Tag Archives: advocacy

Bold Mission, Bright Future

21 Jun

YWCANationalConference2017Delegates from our YW in Asheville recently attended the YWCA National Conference in Washington D.C. where we convened with fellow leaders from associations across the country to share, discuss, advocate, and collaborate together. The energy was high and the intention clear. From workshops to powerhouse keynote speakers the YWCA held up the significance of embracing the intersectionality of our work throughout social justice movements and the imperative to uplift the leadership of young women and women of color.

CapitalHillDay2017_BethMaczka_LaurenWeldishoferWe turned Capitol Hill persimmon as hundreds of YWCA delegates met with their respective representatives in Washington to advocate for our mission, programs, and communities.Thank you to everyone who signed our petition and wrote postcards about potential Federal Budget cuts. YWCA of Asheville proudly delivered over 560 signatures to the offices of Congressman McHenry and Meadows and Senators Burr and Tillis. Our message was to highlight the importance of federal funds in programs that serve women, children and families and what a great job we do in leveraging additional funding to provide high-quality services to our community. The petition and postcards were well received. The general response from legislative staff is that the budget will be significantly re-written before it is finalized and that we should continue to stay in touch during the process – so stay tuned for more advocacy opportunities.

20170616_201132Also during the conference, YWCA of Asheville was recognized as one of three finalists for the YWCA Association of Excellence Award for Racial Justice. We were nominated – out of more than 220 associations nationwide – for the development of our racial justice workshops, our robust Stand Against Racism campaign, and our leadership with our local Racial Justice Coalition. Although we did not win, we congratulate our friends at YWCA of Rochester for their exceptional achievement and are inspired to work even harder for racial justice. Congratulations also to YWCA Greater Atlanta for excellence in advocacy and YWCA Brooklyn for excellence in women’s empowerment. 

Throughout the conference, YWCA of Asheville was posting quotes, insights, and photos in real-time to the YWCA audience nationwide. Read our Social Media Ambassador’s reflections on the YWCA USA Blog.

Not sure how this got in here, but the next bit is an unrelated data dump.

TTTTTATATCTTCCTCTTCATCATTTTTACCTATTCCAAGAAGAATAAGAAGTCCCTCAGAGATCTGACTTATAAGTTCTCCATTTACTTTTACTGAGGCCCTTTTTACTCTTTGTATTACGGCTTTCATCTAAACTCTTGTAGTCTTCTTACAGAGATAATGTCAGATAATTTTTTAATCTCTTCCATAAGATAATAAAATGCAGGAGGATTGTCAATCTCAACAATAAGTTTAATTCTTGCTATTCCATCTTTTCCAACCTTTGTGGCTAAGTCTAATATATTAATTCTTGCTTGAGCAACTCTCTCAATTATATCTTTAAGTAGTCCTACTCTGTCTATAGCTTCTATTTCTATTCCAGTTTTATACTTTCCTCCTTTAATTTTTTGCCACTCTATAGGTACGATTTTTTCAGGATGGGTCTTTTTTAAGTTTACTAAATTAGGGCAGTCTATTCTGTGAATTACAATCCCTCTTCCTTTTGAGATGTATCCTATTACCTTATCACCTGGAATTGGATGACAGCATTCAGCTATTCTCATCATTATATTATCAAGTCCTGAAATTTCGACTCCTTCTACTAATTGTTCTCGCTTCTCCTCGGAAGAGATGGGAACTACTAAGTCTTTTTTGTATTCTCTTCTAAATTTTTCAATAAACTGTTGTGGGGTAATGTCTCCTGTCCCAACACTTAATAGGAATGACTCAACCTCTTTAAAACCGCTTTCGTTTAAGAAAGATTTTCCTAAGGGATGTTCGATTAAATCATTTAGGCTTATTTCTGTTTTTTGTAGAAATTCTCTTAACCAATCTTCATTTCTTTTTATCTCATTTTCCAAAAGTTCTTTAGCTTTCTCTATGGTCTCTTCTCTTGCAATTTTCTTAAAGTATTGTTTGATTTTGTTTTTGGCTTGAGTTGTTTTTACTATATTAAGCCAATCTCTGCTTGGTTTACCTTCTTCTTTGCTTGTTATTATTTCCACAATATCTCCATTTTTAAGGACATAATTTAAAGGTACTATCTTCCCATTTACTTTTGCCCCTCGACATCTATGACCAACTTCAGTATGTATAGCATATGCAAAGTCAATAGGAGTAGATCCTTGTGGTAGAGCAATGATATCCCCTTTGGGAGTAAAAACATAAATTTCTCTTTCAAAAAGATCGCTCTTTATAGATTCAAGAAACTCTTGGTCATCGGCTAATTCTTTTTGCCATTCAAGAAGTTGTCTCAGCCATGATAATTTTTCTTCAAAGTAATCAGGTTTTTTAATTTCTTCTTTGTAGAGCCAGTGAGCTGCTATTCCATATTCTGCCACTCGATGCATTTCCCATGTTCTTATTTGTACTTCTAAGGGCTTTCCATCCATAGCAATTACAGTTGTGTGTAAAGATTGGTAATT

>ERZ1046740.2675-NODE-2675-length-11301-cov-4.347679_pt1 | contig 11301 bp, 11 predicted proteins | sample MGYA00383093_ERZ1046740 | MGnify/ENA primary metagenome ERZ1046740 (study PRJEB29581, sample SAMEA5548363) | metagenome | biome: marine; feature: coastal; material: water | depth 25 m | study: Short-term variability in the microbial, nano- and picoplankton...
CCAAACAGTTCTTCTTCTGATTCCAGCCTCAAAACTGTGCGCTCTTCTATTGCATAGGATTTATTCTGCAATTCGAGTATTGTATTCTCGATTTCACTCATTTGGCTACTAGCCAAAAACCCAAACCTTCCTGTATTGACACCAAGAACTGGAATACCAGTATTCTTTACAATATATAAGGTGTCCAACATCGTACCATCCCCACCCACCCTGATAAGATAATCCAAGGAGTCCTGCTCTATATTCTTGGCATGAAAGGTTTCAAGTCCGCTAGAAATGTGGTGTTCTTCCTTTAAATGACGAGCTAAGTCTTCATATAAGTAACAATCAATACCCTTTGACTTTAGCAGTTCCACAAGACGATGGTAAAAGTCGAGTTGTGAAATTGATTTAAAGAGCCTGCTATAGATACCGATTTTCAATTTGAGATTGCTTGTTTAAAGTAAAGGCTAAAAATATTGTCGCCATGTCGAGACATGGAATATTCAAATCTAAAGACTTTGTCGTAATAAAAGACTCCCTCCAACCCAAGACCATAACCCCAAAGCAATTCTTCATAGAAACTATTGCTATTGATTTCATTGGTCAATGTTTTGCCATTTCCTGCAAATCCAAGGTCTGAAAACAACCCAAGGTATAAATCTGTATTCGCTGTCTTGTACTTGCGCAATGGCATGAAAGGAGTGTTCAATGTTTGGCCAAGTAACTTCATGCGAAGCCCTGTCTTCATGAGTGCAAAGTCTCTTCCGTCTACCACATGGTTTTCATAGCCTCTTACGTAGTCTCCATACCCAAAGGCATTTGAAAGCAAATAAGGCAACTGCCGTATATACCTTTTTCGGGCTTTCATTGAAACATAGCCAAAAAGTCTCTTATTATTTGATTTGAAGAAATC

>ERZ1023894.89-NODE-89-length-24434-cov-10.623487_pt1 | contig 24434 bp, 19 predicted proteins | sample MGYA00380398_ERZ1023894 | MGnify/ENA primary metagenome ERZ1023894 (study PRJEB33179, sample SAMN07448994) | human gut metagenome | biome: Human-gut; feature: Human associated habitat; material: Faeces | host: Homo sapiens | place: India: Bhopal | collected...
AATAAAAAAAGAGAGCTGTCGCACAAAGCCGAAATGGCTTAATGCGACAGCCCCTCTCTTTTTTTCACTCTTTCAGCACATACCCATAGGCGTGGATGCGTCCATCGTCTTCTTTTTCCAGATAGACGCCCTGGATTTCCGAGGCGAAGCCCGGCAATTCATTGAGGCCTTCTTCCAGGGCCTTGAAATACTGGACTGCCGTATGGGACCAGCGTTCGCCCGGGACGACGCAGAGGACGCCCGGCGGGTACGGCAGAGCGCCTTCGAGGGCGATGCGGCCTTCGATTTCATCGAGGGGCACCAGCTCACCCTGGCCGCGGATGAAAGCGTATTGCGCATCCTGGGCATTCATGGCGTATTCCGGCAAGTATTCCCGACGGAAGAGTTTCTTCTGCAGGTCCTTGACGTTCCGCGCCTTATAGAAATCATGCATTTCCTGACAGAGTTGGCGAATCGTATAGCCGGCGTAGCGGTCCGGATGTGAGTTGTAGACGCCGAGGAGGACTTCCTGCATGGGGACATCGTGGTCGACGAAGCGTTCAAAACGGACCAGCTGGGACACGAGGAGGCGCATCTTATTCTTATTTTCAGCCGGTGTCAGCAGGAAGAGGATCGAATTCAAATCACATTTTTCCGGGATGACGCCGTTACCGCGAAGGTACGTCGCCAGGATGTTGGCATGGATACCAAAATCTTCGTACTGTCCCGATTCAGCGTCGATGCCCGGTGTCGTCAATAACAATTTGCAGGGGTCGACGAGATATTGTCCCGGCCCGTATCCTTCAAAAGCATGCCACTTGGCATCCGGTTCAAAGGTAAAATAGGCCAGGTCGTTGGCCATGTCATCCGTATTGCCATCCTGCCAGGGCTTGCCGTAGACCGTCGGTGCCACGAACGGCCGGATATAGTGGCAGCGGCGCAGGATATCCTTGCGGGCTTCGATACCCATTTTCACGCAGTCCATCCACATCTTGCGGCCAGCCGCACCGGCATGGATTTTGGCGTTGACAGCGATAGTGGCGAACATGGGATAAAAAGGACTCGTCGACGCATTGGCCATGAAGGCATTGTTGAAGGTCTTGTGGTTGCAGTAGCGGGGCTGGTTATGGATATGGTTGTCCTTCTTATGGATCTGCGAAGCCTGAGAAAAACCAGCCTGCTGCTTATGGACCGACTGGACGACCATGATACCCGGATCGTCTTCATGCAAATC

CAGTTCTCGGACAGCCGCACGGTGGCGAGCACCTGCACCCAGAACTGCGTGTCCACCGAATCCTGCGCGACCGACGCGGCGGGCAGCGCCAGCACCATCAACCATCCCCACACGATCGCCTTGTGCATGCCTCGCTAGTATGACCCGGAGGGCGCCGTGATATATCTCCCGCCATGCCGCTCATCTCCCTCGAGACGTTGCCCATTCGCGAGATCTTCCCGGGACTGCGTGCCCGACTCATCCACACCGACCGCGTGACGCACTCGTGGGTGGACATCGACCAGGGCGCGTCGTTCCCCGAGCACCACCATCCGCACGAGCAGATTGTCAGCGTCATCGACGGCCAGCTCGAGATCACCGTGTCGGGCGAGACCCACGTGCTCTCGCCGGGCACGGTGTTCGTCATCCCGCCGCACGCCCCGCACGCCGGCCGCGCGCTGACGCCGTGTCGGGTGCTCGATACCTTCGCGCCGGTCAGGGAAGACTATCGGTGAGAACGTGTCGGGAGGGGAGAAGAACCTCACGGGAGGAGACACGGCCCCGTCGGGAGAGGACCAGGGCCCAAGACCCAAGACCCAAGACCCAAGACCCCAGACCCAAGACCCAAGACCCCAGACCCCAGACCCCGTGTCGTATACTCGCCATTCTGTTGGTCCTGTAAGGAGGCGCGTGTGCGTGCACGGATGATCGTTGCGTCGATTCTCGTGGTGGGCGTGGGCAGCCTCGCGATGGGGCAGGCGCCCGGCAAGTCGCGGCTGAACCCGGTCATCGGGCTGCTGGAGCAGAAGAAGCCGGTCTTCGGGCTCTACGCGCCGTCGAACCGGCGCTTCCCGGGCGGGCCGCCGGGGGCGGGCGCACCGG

Racial Justice Advocacy & Action in Times of Tragedy

12 Jul

We at the YWCA of Asheville are deeply saddened by the local tragedy of events resulting in the death of Jai “Jerry” Lateef Solveig Williams. We grieve with our community for the loss of another young African-American man.

RacismHurtsEveryone_BlackThis, compounded with the appalling deaths of Alton Sterling and Philando Castile at the hands of law enforcement, deepens our resolve to work towards dismantling systemic racism that undermines our society and threatens us all.
The mission of the YWCA is eliminating racism, empowering women and promoting peace, justice, freedom and dignity for all. While details are still emerging through the ongoing investigation of local events, the YWCA of Asheville is committed to working with our community as part of the Racial Justice Coalition to eliminate any and all forms of institutional and structural racism.
Read this statement documenting a meeting with Asheville Police Department Chief Hooper and members of community organizations including the Racial Justice Coalition. As leaders within the Racial Justice Coalition, the YWCA will continue to work closely with APD to ensure truth and accountability emerge from this investigation. Stay connected with us for further updates and dialogue through this Blog and our Facebook and Twitter.

We Stand with Orlando

16 Jun

The mission of the YWCA is Eliminating Racism, Empowering Women and Promoting Peace, Justice, Freedom and Dignity for all.  Powerful, meaningful words and the last two words are the most germane, given the evil that occurred in Orlando – “For All.”

…for people of all races and skin color,
…for people of all gender identities,
…for people of all sexual orientations,
…for people of all ages,
…for people of all religions,